Rex Murphy: Canada is not broken. But its management is

January 20th 2023
Article by Rex Murphy, published on December 31, 2022, by the National Post.     

Is it any wonder that so many Canadians have walked away from politics?

It’s never a good idea to confuse a country with whichever government happens to be mismanaging it at the moment.

So when some people say “Canada is broken,” they surely do not mean the country itself, and most certainly not its citizens.
The country, Canada, its provinces, its regions, cities and towns are, in the main, mostly what they always were. Populated by a kind and industrious citizenry, going about what people always go about, caring for their families, exchanging easy comradeship with their neighbours and friends, doing the daily chores and enjoying the daily delights of life in a good place.

The current of life below politics, or perhaps the better phrase is outside of politics, goes on as it always has gone on. Unravaged by hysterical partisan impulses, indifferent to the hourly sensations of the Twitter feed, more pleased by the knock on the door from a neighbour come by for a chat or (such is the case back home) delivery of a moose steak, than by the latest “revelations” either of scandal or promises out of Ottawa or Washington or St. John’s.

Much of life, we may thank the many gods, exists beyond the contention of parties, the rise of one or the fall of another. The substance of a country lies deeper than the fixed, pre-articulated, “professionally” advised voices of whoever happens to be in charge. Those lives exist outside and oblivious of those voices. They need neither panels nor pundits (I throw myself in the same bucket) to tell them what is going on, how to react to news, or what they should feel.

These views are called “talking points.” It should be below the dignity of any person elected to public office — an honour only a few may claim — to accept a script, a train of words, from some “communications shop,” and then mouth that train of words. That is agreeing to be a puppet. And there is not an MP in Ottawa who ever ran on the promise that he or she would commit to be a wooden doll. How funny, when they get there then, that so many accept the strings and the pre-guided motion of their lips.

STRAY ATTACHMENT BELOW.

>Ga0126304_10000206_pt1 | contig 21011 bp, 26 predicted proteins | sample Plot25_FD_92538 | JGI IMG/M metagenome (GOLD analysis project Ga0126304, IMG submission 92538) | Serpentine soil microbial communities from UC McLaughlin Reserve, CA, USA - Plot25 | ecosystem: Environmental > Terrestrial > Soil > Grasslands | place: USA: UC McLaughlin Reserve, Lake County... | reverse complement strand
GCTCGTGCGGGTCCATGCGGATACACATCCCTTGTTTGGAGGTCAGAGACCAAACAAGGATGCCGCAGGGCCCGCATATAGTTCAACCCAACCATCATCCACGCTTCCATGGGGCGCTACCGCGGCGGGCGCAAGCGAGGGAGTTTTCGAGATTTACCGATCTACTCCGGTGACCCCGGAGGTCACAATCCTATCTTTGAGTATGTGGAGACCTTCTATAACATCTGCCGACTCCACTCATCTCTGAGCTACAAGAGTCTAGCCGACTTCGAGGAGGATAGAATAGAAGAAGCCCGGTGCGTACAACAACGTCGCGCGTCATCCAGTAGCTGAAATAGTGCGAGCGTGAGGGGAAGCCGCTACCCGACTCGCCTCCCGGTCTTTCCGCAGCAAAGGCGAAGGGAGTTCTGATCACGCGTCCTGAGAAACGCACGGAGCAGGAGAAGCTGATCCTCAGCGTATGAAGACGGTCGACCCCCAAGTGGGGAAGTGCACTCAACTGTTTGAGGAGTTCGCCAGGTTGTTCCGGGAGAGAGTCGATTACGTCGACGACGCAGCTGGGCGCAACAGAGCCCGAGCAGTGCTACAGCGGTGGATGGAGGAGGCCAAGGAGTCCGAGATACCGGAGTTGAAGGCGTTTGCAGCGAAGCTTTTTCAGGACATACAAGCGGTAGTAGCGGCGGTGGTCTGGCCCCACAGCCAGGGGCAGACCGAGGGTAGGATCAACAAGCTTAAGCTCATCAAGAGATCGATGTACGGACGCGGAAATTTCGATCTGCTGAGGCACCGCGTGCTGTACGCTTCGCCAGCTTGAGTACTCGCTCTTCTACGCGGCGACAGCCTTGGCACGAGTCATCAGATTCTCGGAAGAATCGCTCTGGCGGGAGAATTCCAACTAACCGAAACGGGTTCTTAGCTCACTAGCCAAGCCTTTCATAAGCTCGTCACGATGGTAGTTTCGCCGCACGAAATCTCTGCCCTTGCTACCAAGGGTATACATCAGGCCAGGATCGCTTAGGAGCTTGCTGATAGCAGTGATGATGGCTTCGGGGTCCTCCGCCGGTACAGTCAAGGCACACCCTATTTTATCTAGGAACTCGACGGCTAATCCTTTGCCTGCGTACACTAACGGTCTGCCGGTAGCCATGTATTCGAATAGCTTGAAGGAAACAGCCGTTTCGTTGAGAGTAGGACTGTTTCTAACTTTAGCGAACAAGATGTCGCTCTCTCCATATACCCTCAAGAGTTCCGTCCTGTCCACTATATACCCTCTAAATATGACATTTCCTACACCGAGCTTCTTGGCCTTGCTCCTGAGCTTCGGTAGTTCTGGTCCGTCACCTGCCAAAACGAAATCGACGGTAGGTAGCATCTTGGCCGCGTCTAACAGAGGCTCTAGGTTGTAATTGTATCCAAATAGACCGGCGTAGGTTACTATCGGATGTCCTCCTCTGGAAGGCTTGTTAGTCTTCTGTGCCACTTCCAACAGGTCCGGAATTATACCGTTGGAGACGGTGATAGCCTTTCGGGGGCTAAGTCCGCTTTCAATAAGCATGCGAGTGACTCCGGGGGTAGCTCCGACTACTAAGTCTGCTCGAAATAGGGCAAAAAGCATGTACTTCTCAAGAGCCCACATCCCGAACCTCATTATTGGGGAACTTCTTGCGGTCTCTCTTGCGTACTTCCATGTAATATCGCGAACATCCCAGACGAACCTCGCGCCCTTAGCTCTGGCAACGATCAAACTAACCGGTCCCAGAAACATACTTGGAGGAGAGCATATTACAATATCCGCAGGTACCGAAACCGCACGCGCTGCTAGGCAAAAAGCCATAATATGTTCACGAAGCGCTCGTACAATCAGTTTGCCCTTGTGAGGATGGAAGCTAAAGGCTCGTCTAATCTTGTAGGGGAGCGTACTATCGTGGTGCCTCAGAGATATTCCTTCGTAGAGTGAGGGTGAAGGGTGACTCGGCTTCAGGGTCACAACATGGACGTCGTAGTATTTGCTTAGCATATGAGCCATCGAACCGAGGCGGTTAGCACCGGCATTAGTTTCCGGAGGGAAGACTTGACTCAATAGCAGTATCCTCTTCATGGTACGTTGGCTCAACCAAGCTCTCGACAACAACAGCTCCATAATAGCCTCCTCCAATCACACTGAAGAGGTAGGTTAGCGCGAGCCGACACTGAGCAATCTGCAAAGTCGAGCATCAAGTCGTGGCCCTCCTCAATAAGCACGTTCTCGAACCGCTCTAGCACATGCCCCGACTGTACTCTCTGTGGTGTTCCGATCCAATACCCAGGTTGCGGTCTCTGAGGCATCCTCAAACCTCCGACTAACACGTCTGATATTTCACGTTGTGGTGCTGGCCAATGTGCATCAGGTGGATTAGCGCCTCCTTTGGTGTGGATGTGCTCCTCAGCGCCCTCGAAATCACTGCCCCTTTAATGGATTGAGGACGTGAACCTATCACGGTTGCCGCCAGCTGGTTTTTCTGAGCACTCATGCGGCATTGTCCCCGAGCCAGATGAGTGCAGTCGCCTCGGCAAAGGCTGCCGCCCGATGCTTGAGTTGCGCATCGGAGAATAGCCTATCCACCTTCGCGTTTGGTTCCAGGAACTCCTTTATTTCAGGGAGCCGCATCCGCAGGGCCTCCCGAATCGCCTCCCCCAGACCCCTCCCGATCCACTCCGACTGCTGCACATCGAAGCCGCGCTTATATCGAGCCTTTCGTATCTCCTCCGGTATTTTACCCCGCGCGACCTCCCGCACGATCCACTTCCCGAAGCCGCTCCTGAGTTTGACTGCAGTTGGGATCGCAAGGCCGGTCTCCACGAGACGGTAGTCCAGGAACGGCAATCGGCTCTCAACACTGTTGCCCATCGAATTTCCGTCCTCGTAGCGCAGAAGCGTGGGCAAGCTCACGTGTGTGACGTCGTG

It is a very good question why more MPs do not stand aside from their political leaders, why in the House of Commons, there is so little divergence from party lines on matters of full import, from the convoy protest, to the Mary Ng scandal, to the collapse of any reasonable efficiency in our airports … to the multitude of incompetencies and failures of administration we have seen in the past year.

It is the case however that this is our politics of the present moment. The “side” that MPs are on, not their independent minds, determines what they will say and what they will not. This is not a Liberal or a Conservative or an NDP deficiency. It pervades the system.

It is in fact the nature of the game. And to call it a game reveals what most people think it is. And why so many have, in their minds, walked away from politics, from news, and from real participation in civic life. They have seen it is a game, a game that exists more for the players than the audience, which can and does offer great advantage to the players, and the rules of which are not the rules for people in ordinary life. It is no surprise people’s interest or belief in politics is so low.

Our politics is a pantomime of pre-set responses, pre-set criticism, and pre-set reportage. It is the product of a craft of professionals, hired for their (dubious) skills in determining opinion or fashioning it, for their skills in playing on issues to divide and inspire followers, impelled primarily for the winning of office, than for a commitment to honest service to the nation they guide.

And so it is that people in their very normal lives walk away from news bulletins, give hardly a half-ear to what they feel and know is merely being “fed” to them by the stalwarts of the House of Commons, or by those tribunes of the media who seem to have confused journalism with imperfectly disguised projections of their own preconceptions, biases and cultural tastes.

Canada is by no means broken. But what I have euphemistically called here its system of management is broken, and worse, perhaps beyond serious repair.

National Post

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